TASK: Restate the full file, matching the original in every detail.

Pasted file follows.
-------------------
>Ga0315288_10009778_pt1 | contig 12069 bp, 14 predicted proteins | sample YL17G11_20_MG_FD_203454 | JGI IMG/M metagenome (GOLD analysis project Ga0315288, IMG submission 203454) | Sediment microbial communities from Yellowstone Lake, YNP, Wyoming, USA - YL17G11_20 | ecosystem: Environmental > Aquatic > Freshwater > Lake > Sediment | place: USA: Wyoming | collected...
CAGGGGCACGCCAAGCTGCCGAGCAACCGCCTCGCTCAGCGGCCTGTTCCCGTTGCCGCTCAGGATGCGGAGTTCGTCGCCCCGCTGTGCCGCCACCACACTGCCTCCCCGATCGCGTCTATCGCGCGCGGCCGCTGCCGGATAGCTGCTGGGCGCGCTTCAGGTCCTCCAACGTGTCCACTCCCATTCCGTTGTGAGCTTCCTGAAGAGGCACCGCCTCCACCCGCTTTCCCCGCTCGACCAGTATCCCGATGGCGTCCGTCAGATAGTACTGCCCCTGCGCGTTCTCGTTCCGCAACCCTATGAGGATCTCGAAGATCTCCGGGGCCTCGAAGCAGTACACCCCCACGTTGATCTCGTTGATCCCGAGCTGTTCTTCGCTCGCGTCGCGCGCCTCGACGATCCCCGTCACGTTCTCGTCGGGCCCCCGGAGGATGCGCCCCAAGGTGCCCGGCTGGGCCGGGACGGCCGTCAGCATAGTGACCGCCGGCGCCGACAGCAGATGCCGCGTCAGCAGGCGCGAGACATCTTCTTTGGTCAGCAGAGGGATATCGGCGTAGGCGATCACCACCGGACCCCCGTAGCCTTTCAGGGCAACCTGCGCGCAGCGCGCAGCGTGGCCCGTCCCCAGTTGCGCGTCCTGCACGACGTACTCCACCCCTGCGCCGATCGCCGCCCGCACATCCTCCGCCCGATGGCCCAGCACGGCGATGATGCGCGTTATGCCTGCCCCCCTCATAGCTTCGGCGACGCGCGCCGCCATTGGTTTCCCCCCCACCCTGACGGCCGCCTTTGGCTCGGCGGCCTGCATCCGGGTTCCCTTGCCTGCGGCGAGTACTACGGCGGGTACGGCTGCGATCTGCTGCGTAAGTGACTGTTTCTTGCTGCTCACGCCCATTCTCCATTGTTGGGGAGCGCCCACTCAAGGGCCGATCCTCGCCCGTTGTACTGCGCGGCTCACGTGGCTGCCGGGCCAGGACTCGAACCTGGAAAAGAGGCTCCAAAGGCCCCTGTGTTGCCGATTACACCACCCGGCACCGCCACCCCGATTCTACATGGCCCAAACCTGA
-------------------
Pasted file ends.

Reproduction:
>Ga0315288_10009778_pt1 | contig 12069 bp, 14 predicted proteins | sample YL17G11_20_MG_FD_203454 | JGI IMG/M metagenome (GOLD analysis project Ga0315288, IMG submission 203454) | Sediment microbial communities from Yellowstone Lake, YNP, Wyoming, USA - YL17G11_20 | ecosystem: Environmental > Aquatic > Freshwater > Lake > Sediment | place: USA: Wyoming | collected...
CAGGGGCACGCCAAGCTGCCGAGCAACCGCCTCGCTCAGCGGCCTGTTCCCGTTGCCGCTCAGGATGCGGAGTTCGTCGCCCCGCTGTGCCGCCACCACACTGCCTCCCCGATCGCGTCTATCGCGCGCGGCCGCTGCCGGATAGCTGCTGGGCGCGCTTCAGGTCCTCCAACGTGTCCACTCCCATTCCGTTGTGAGCTTCCTGAAGAGGCACCGCCTCCACCCGCTTTCCCCGCTCGACCAGTATCCCGATGGCGTCCGTCAGATAGTACTGCCCCTGCGCGTTCTCGTTCCGCAACCCTATGAGGATCTCGAAGATCTCCGGGGCCTCGAAGCAGTACACCCCCACGTTGATCTCGTTGATCCCGAGCTGTTCTTCGCTCGCGTCGCGCGCCTCGACGATCCCCGTCACGTTCTCGTCGGGCCCCCGGAGGATGCGCCCCAAGGTGCCCGGCTGGGCCGGGACGGCCGTCAGCATAGTGACCGCCGGCGCCGACAGCAGATGCCGCGTCAGCAGGCGCGAGACATCTTCTTTGGTCAGCAGAGGGATATCGGCGTAGGCGATCACCACCGGACCCCCGTAGCCTTTCAGGGCAACCTGCGCGCAGCGCGCAGCGTGGCCCGTCCCCAGTTGCGCGTCCTGCACGACGTACTCCACCCCTGCGCCGATCGCCGCCCGCACATCCTCCGCCCGATGGCCCAGCACGGCGATGATGCGCGTTATGCCTGCCCCCCTCATAGCTTCGGCGACGCGCGCCGCCATTGGTTTCCCCCCCACCCTGACGGCCGCCTTTGGCTCGGCGGCCTGCATCCGGGTTCCCTTGCCTGCGGCGAGTACTACGGCGGGTACGGCTGCGATCTGCTGCGTAAGTGACTGTTTCTTGCTGCTCACGCCCATTCTCCATTGTTGGGGAGCGCCCACTCAAGGGCCGATCCTCGCCCGTTGTACTGCGCGGCTCACGTGGCTGCCGGGCCAGGACTCGAACCTGGAAAAGAGGCTCCAAAGGCCCCTGTGTTGCCGATTACACCACCCGGCACCGCCACCCCGATTCTACATGGCCCAAACCTGA